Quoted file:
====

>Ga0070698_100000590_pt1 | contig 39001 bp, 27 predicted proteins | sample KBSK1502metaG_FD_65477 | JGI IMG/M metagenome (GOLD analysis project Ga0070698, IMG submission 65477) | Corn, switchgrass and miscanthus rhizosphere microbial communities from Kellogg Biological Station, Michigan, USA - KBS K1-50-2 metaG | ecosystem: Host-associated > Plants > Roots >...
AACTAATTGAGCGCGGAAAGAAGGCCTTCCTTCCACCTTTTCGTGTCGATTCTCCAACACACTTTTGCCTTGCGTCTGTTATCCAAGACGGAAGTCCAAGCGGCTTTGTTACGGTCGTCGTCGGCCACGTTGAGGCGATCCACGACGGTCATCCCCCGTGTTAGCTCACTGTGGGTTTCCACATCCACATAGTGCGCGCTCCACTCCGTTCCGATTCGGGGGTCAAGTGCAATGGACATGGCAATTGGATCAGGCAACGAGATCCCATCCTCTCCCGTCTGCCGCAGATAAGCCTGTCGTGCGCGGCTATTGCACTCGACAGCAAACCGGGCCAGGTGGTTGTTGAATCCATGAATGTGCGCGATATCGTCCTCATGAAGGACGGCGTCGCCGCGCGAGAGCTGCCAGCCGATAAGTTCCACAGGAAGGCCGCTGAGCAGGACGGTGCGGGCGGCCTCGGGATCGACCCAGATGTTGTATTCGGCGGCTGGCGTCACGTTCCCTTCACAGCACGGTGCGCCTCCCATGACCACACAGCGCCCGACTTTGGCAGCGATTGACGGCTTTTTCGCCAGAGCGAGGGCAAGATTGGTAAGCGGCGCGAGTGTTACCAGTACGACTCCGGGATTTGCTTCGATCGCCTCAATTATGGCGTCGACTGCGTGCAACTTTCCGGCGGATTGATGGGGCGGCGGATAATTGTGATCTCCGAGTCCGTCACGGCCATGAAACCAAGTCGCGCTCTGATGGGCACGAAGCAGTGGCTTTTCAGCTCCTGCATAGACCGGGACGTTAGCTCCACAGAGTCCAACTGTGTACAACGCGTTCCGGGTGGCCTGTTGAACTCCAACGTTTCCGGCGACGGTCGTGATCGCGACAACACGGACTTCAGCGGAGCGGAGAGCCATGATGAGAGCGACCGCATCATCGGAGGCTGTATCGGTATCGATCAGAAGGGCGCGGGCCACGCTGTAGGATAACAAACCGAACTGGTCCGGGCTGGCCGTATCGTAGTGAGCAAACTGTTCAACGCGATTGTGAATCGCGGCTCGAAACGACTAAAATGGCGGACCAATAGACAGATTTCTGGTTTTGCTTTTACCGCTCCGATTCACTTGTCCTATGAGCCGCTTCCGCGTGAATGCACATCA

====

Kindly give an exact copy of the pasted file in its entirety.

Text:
>Ga0070698_100000590_pt1 | contig 39001 bp, 27 predicted proteins | sample KBSK1502metaG_FD_65477 | JGI IMG/M metagenome (GOLD analysis project Ga0070698, IMG submission 65477) | Corn, switchgrass and miscanthus rhizosphere microbial communities from Kellogg Biological Station, Michigan, USA - KBS K1-50-2 metaG | ecosystem: Host-associated > Plants > Roots >...
AACTAATTGAGCGCGGAAAGAAGGCCTTCCTTCCACCTTTTCGTGTCGATTCTCCAACACACTTTTGCCTTGCGTCTGTTATCCAAGACGGAAGTCCAAGCGGCTTTGTTACGGTCGTCGTCGGCCACGTTGAGGCGATCCACGACGGTCATCCCCCGTGTTAGCTCACTGTGGGTTTCCACATCCACATAGTGCGCGCTCCACTCCGTTCCGATTCGGGGGTCAAGTGCAATGGACATGGCAATTGGATCAGGCAACGAGATCCCATCCTCTCCCGTCTGCCGCAGATAAGCCTGTCGTGCGCGGCTATTGCACTCGACAGCAAACCGGGCCAGGTGGTTGTTGAATCCATGAATGTGCGCGATATCGTCCTCATGAAGGACGGCGTCGCCGCGCGAGAGCTGCCAGCCGATAAGTTCCACAGGAAGGCCGCTGAGCAGGACGGTGCGGGCGGCCTCGGGATCGACCCAGATGTTGTATTCGGCGGCTGGCGTCACGTTCCCTTCACAGCACGGTGCGCCTCCCATGACCACACAGCGCCCGACTTTGGCAGCGATTGACGGCTTTTTCGCCAGAGCGAGGGCAAGATTGGTAAGCGGCGCGAGTGTTACCAGTACGACTCCGGGATTTGCTTCGATCGCCTCAATTATGGCGTCGACTGCGTGCAACTTTCCGGCGGATTGATGGGGCGGCGGATAATTGTGATCTCCGAGTCCGTCACGGCCATGAAACCAAGTCGCGCTCTGATGGGCACGAAGCAGTGGCTTTTCAGCTCCTGCATAGACCGGGACGTTAGCTCCACAGAGTCCAACTGTGTACAACGCGTTCCGGGTGGCCTGTTGAACTCCAACGTTTCCGGCGACGGTCGTGATCGCGACAACACGGACTTCAGCGGAGCGGAGAGCCATGATGAGAGCGACCGCATCATCGGAGGCTGTATCGGTATCGATCAGAAGGGCGCGGGCCACGCTGTAGGATAACAAACCGAACTGGTCCGGGCTGGCCGTATCGTAGTGAGCAAACTGTTCAACGCGATTGTGAATCGCGGCTCGAAACGACTAAAATGGCGGACCAATAGACAGATTTCTGGTTTTGCTTTTACCGCTCCGATTCACTTGTCCTATGAGCCGCTTCCGCGTGAATGCACATCA